In my almost-30 years as a youth worker, program director, consultant, board member, executive director, and now as a funder, I have always had a special interest in ‘worst practices.’ In professional settings, I have long been willing to share my successes – or ‘best practices’ – with colleagues.

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Lisa Pilar CowanComment
Exploring the Pillars of Trust-Based Philanthropy: Closing Thoughts on our Series

My colleague Lisa Cowan revels in drawing on “worst practices” as a way for us to learn and improve the ways in which we work at the Foundation, from operations and administration to grantmaking. So we have been quite excited on more than one occasion when we have we happened upon funder “fail fests,” where our colleagues promise to describe mistakes and consequences.

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Exploring the Pillars of Trust-Based Philanthropy: Transparent and Responsive Communication

I was at an engaging talk this past weekend that reminded me why effective communication must be at the core of our work at the foundation. The talk topic was ‘How to use behavioral economics to shape food policy and make choices of what to put in our bodies.’  Some of the ideas that were discussed are common here in New York City: taxing sugar-laden beverages and providing calorie information on menus. But one research study grabbed my attention (I know, it may not sound that exciting, but stick with me here!).

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Exploring the Pillars of Trust-Based Philanthropy: Provide Unrestricted, Multi-Year Funding

Last weekend I took a yoga class near my home in Brooklyn. The fit and kind young yoga instructor started the class by interpreting some of the dharma. Now to be honest, I usually zone out during this part–I have a hard time taking ancient wisdom from 23-year-olds. But this time the message permeated a bit as the instructor talked about the Bhagavadgita, the Hindu text which speaks about giving:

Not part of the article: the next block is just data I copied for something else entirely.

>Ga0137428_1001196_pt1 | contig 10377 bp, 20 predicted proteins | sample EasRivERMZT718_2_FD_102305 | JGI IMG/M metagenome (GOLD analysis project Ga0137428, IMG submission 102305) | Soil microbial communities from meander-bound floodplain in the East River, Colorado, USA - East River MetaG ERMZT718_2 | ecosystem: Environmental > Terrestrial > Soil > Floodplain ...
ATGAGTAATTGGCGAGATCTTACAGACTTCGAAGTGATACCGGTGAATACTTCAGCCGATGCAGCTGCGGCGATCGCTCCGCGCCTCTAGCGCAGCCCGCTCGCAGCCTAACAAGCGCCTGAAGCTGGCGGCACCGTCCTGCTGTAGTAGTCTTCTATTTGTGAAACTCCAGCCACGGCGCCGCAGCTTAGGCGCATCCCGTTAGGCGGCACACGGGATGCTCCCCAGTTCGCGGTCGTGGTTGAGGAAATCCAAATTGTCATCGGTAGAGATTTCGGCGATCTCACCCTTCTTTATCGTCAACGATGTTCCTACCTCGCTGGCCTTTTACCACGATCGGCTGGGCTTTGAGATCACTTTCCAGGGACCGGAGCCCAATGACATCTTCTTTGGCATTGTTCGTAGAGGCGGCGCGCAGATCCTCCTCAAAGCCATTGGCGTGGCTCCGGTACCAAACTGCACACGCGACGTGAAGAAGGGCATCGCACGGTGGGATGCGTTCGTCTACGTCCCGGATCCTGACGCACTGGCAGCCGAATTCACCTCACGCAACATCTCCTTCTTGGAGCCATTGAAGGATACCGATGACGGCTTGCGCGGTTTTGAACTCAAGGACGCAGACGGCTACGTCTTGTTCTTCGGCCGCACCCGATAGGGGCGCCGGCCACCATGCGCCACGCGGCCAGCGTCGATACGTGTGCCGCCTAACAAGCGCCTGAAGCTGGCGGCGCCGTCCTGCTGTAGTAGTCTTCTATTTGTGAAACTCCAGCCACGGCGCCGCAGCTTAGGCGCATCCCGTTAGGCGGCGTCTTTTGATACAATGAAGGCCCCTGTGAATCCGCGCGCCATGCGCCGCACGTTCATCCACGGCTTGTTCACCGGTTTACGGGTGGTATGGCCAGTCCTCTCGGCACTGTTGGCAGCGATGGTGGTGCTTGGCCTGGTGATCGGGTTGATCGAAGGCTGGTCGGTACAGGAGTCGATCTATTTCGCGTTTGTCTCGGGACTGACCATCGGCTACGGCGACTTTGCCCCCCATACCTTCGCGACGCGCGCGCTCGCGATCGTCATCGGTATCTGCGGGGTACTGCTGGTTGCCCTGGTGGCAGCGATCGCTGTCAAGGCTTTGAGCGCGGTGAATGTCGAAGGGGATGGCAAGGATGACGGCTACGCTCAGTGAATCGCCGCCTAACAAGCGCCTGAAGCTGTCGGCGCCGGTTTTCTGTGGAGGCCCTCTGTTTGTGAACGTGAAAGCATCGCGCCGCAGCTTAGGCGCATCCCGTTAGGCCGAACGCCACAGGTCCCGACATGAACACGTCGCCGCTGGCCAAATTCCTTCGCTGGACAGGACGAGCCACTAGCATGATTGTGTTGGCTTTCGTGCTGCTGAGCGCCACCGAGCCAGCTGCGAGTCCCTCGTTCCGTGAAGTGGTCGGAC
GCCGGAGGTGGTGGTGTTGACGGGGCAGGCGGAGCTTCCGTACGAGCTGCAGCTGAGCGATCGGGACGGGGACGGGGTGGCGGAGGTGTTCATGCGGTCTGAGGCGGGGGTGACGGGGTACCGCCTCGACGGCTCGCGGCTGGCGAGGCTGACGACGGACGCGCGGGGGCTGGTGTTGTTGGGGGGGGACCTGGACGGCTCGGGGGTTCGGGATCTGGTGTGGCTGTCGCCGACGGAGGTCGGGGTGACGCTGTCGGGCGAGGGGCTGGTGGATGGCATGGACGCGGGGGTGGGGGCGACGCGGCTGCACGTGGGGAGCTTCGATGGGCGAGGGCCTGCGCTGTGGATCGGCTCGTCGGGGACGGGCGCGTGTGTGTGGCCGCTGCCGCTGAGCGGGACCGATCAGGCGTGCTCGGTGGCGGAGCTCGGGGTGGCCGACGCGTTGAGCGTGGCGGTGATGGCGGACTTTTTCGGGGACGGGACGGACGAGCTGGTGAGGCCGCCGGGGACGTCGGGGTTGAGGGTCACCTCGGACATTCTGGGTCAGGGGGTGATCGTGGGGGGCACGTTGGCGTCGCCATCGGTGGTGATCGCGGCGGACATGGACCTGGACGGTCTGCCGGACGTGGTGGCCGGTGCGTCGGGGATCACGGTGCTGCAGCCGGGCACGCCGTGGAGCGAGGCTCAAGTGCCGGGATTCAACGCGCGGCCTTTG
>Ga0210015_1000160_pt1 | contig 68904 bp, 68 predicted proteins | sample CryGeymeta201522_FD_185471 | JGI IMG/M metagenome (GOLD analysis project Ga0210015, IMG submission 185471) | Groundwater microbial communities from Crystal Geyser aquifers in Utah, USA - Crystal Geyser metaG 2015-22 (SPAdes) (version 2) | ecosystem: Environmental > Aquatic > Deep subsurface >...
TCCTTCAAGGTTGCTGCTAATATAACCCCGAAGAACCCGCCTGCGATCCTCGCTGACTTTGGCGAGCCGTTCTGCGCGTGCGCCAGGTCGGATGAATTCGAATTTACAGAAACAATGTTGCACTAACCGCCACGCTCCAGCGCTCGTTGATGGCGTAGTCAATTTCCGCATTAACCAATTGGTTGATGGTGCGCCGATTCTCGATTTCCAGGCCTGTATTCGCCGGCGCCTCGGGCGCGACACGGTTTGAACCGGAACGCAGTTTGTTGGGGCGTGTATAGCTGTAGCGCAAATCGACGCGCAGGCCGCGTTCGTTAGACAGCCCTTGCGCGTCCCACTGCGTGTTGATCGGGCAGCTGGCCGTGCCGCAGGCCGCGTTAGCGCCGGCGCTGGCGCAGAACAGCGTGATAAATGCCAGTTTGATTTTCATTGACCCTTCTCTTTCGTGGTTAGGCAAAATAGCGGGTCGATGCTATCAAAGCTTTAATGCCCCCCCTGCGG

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Exploring the Pillars of Trust-Based Philanthropy: Support Beyond the Check

Two weeks ago, we invited the program directors from our New York City grantee partner organizations to join us on a retreat. Our plan is to do this annually, so that our partners get to know each other’s programs and build community. This part of our work falls under the Trust-Based Philanthropy principle of providing “Support Beyond the Check.” We also think of thought partnership, support around leadership transition, introductions to potential funders or allies, and lending our offices for off-site meetings as ways we support grantee partners beyond the check – some of them more helpful than others. 

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Exploring the Pillars of Trust-Based Philanthropy: Solicit and Act on Feedback

Two year ago, we launched a new grantmaking area here at Robert Sterling Clark—we now fund network and leadership development programs. As we developed this new grantmaking area, we also implemented a new way to evaluate our grantmaking. We asked each of our grantee partners to complete a self-assessment tool to help us understand the progress they were making with our support.